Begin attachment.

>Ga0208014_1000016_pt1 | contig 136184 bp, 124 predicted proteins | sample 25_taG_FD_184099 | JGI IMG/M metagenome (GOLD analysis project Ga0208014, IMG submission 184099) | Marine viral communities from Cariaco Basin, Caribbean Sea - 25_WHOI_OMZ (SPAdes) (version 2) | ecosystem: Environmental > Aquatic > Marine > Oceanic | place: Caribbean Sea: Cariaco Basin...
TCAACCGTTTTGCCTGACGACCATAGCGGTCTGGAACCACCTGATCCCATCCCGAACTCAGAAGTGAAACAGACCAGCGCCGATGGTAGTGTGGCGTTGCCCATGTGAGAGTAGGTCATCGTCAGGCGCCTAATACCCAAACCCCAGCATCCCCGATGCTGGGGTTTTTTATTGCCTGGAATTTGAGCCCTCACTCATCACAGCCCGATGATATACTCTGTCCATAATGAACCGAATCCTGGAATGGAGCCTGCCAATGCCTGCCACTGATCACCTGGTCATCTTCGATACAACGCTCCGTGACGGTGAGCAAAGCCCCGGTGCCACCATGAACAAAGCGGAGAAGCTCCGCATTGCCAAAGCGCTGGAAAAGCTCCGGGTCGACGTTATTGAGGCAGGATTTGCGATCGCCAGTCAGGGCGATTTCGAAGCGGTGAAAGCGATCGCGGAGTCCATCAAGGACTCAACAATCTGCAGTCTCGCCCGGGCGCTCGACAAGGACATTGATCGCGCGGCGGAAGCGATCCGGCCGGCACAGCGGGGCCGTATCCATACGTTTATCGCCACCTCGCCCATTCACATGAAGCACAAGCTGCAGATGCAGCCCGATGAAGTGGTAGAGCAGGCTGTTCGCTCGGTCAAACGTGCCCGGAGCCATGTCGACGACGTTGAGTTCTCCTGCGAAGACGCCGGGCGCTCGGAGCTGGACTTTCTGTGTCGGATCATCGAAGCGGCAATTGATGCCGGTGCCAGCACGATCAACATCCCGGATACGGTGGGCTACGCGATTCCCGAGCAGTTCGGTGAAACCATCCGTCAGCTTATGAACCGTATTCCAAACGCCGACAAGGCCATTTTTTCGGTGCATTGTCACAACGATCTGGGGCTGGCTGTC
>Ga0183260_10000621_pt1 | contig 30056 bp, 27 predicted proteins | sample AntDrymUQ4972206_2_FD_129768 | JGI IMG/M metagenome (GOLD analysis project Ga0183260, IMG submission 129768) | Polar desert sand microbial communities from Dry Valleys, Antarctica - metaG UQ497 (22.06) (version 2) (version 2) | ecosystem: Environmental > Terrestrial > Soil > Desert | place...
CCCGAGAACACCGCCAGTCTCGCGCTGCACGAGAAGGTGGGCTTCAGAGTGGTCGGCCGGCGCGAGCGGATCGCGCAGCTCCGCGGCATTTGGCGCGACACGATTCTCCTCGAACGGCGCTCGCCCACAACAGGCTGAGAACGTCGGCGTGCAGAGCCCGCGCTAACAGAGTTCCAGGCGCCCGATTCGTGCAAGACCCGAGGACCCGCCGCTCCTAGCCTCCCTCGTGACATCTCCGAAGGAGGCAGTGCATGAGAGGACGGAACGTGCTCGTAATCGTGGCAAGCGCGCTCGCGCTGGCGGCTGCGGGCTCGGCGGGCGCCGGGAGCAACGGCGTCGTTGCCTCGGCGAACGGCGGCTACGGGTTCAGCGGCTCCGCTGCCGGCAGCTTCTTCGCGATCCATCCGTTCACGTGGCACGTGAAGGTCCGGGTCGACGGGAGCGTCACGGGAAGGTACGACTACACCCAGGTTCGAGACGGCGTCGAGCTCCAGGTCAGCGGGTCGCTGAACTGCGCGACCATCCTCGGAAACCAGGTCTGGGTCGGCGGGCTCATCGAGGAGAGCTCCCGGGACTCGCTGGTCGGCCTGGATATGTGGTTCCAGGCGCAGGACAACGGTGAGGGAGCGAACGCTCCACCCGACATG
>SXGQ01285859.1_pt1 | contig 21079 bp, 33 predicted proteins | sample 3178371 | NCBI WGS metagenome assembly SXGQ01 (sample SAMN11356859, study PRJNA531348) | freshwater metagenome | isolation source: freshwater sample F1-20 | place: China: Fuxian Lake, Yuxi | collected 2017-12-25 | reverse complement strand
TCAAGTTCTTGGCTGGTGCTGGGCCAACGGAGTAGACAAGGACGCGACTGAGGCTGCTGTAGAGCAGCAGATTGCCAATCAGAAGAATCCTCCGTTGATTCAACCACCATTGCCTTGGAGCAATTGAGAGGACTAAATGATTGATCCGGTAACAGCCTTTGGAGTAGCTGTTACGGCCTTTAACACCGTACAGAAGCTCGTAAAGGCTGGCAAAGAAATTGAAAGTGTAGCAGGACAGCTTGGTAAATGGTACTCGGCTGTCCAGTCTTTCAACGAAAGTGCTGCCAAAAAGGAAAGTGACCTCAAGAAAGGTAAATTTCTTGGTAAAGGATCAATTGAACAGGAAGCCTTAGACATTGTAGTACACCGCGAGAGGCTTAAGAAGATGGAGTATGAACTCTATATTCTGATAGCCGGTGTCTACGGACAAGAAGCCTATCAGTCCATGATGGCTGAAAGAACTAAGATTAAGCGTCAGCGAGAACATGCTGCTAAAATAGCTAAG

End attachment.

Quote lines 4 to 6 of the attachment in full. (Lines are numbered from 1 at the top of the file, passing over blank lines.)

CCCGAGAACACCGCCAGTCTCGCGCTGCACGAGAAGGTGGGCTTCAGAGTGGTCGGCCGGCGCGAGCGGATCGCGCAGCTCCGCGGCATTTGGCGCGACACGATTCTCCTCGAACGGCGCTCGCCCACAACAGGCTGAGAACGTCGGCGTGCAGAGCCCGCGCTAACAGAGTTCCAGGCGCCCGATTCGTGCAAGACCCGAGGACCCGCCGCTCCTAGCCTCCCTCGTGACATCTCCGAAGGAGGCAGTGCATGAGAGGACGGAACGTGCTCGTAATCGTGGCAAGCGCGCTCGCGCTGGCGGCTGCGGGCTCGGCGGGCGCCGGGAGCAACGGCGTCGTTGCCTCGGCGAACGGCGGCTACGGGTTCAGCGGCTCCGCTGCCGGCAGCTTCTTCGCGATCCATCCGTTCACGTGGCACGTGAAGGTCCGGGTCGACGGGAGCGTCACGGGAAGGTACGACTACACCCAGGTTCGAGACGGCGTCGAGCTCCAGGTCAGCGGGTCGCTGAACTGCGCGACCATCCTCGGAAACCAGGTCTGGGTCGGCGGGCTCATCGAGGAGAGCTCCCGGGACTCGCTGGTCGGCCTGGATATGTGGTTCCAGGCGCAGGACAACGGTGAGGGAGCGAACGCTCCACCCGACATG
>SXGQ01285859.1_pt1 | contig 21079 bp, 33 predicted proteins | sample 3178371 | NCBI WGS metagenome assembly SXGQ01 (sample SAMN11356859, study PRJNA531348) | freshwater metagenome | isolation source: freshwater sample F1-20 | place: China: Fuxian Lake, Yuxi | collected 2017-12-25 | reverse complement strand
TCAAGTTCTTGGCTGGTGCTGGGCCAACGGAGTAGACAAGGACGCGACTGAGGCTGCTGTAGAGCAGCAGATTGCCAATCAGAAGAATCCTCCGTTGATTCAACCACCATTGCCTTGGAGCAATTGAGAGGACTAAATGATTGATCCGGTAACAGCCTTTGGAGTAGCTGTTACGGCCTTTAACACCGTACAGAAGCTCGTAAAGGCTGGCAAAGAAATTGAAAGTGTAGCAGGACAGCTTGGTAAATGGTACTCGGCTGTCCAGTCTTTCAACGAAAGTGCTGCCAAAAAGGAAAGTGACCTCAAGAAAGGTAAATTTCTTGGTAAAGGATCAATTGAACAGGAAGCCTTAGACATTGTAGTACACCGCGAGAGGCTTAAGAAGATGGAGTATGAACTCTATATTCTGATAGCCGGTGTCTACGGACAAGAAGCCTATCAGTCCATGATGGCTGAAAGAACTAAGATTAAGCGTCAGCGAGAACATGCTGCTAAAATAGCTAAG